Native Fairy Tales of South Africa | Annotated Tale

COMPLETE! Entered into SurLaLune Database in August 2018 with all known ATU Classifications.

Daughter of the Ostrich Egg, The

OHALE was a man who had no possessions, neither had he a wife. He lived apart from Mother men, and to keep himself from starving he hunted field-mice. He lived upon their flesh, and clad himself in garments made from their skins.

                One day when he was out hunting he found an ostrich egg lying upon the ground, and instead of eating it then, he carried it to his hut, where he hid it, saying, "When the wind blows from the North I will eat this egg."

                Next day when he returned from the chase, bringing only a few miserable little mice, Mohale saw with astonishment that a meal of bread and beer was spread for him, just as if he had left a wife at home.

                "Mohale," said he to himself, as he sat down to eat, "can it really be true that you have no wife? For if so, who can have baked the bread and brewed the beer?"

                The next day also when he returned a meal was spread, and again the next day and the next.

                This continued until one night when as Mohale was resting after his supper, he heard the sound of something cracking, and from the ostrich egg hidden at the back of the hut there stepped forth a young and beautiful girl.

                Mohale gazed at her in delight and wonder, and seeing that she was fair and kind, he asked her to be his wife. She consented, but she said: "Mohale, you must promise me that even when you have drunk too much beer, you will never call me 'Daughter of the Ostrich Egg.'"

                Mohale promised, and he and his wife lived happily together. One day toward sunset she said to him: "Mohale, would you not like to become a great Chief and rule over a tribe of warriors?"

                He answered: "Surely, I should wish to be a Chief."

                Thereupon his wife rose, and going to the spot where a fire had been burning, she took a stick and stirred the ashes.

                Next morning when Mohale woke from sleep he heard the sound of many voices outside the hut, as if a great concourse of men had assembled, and the lowing of many cattle. As he looked round him, he saw to his surprise that the poor hut in which he slept had become like a royal dwelling, while at his side lay a mantle of rich fur, such as is worn by kings. Springing to his feet, he went to the door, and there he saw the assembled men, who came forward, saluting him and crying, "Hail! Great Chief. Hail!"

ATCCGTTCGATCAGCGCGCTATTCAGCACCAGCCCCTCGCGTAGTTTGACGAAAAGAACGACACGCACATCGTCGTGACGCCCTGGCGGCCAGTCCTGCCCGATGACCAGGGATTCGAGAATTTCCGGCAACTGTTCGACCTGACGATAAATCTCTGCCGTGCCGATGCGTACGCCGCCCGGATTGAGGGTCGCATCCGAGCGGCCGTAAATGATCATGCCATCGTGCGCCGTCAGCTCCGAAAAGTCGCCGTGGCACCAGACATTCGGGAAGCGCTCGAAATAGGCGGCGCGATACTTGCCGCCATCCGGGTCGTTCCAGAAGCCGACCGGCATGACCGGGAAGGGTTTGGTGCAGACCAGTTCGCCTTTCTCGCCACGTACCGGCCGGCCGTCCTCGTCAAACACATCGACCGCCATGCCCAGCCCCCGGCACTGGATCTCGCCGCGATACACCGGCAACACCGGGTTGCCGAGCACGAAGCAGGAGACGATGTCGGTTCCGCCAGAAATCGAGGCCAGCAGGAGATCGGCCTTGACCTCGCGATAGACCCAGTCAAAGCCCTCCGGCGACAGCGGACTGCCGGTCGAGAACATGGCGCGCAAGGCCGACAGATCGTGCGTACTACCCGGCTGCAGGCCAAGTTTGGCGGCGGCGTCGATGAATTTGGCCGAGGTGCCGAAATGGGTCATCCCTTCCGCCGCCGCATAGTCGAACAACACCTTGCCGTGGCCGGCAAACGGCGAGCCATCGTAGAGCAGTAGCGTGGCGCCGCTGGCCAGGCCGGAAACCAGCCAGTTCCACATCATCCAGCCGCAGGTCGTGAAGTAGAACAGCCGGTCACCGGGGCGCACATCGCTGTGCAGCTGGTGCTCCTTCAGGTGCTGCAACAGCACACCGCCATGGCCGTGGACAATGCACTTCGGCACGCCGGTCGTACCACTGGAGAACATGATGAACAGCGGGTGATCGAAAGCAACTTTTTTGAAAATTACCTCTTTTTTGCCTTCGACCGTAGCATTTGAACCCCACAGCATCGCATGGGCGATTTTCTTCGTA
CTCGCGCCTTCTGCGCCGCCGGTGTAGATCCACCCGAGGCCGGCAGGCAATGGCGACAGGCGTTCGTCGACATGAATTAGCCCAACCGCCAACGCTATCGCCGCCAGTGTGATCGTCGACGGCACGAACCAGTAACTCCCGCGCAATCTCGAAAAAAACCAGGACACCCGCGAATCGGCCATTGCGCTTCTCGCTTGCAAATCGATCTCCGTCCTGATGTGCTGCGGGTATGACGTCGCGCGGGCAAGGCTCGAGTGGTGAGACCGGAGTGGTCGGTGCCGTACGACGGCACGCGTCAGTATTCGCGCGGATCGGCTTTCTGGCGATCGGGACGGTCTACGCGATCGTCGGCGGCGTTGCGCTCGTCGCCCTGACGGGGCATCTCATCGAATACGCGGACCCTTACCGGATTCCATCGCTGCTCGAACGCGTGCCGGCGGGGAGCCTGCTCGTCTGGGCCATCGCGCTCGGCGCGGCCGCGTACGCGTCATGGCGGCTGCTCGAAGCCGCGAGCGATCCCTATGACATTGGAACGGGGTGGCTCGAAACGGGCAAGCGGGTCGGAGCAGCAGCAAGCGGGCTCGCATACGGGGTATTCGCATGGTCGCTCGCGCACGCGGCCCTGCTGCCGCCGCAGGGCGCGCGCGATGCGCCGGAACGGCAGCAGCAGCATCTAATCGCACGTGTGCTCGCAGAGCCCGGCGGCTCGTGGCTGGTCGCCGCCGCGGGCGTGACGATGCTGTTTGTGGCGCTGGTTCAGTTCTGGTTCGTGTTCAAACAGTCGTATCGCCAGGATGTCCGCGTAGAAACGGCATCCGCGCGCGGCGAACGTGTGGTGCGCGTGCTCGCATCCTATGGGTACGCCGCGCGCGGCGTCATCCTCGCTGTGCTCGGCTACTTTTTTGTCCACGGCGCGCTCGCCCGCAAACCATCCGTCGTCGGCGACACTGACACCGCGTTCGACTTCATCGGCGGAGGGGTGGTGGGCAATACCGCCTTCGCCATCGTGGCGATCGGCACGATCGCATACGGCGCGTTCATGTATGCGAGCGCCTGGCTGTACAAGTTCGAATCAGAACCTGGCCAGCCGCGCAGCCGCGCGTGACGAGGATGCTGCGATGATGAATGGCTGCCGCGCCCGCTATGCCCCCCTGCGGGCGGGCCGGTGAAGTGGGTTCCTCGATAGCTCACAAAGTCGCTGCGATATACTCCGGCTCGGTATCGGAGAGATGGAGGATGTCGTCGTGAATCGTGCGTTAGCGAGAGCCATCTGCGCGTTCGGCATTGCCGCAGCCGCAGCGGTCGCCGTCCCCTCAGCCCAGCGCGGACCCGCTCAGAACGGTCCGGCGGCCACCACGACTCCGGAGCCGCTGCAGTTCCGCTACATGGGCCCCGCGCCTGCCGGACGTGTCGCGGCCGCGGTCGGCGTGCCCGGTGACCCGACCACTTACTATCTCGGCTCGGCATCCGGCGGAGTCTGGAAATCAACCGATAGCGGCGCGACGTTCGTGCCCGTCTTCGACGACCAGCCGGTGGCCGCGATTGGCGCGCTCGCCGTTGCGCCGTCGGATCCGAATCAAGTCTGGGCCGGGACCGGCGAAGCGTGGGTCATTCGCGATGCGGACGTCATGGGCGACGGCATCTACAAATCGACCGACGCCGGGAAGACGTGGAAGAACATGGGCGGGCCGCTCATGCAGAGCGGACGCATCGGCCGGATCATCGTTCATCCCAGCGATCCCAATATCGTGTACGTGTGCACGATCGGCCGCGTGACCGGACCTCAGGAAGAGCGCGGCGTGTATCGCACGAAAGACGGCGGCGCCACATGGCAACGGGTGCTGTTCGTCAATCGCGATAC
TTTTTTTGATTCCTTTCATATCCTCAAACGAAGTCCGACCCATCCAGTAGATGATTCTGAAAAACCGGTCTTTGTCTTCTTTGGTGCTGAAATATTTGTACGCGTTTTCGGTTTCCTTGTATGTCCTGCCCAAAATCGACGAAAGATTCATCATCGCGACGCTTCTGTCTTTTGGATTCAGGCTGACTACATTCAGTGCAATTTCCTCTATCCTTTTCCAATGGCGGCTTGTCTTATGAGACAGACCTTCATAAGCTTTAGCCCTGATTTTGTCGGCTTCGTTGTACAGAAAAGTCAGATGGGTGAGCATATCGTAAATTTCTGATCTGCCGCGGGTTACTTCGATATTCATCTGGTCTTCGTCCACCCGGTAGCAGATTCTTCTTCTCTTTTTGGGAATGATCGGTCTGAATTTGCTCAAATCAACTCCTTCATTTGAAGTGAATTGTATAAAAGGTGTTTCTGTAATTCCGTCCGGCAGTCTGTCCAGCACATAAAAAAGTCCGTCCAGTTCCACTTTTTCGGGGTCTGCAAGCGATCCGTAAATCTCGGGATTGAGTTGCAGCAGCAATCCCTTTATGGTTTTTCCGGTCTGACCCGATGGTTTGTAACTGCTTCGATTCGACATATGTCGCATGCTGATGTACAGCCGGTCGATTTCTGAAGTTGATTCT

So Mohale found himself the ruler of a great people, and he lived in plenty and content, loving the wife to whom he owed so much.

                But one day a quarrel arose between them, and he reproached her because she had crossed his will. Not knowing what he said, for he had drunk too freely of beer, he broke the promise that he had made her.

                "Did you call me the Daughter of the Ostrich Egg?" asked the woman.

                "Yes," said Mohale, "I did." And he repeated it. His wife made no answer, but turned and left him.

                That night Mohale lay down as usual, wrapped in his mantle of rich fur; but toward dawn he woke shivering. Putting out his hand, he found that his fine mat had disappeared. He lay upon the bare ground, with nothing to cover him but the wretched cloak made of the skins of mice which he had worn when he was a poor man. He called to his wife, but no answer came.

                At daybreak he rose, and going to the door saw that the village over which he ruled had disappeared, with all his men and their cattle. Turning back to his hut he found that it had shrunk from a royal dwelling to the poor habitation he had known before. Henceforth until his death Mohale lived alone in poverty, hunting field-mice that he might not hunger.

Bibliographic Information

Tale Title: Daughter of the Ostrich Egg, The
Tale Author/Editor: McPherson, Ethel L.
Book Title: Native Fairy Tales of South Africa
Book Author/Editor: McPherson, Ethel L.
Publisher: Harrap
Publication City: London
Year of Publication: 1919
Country of Origin: South Africa
Classification: unclassified

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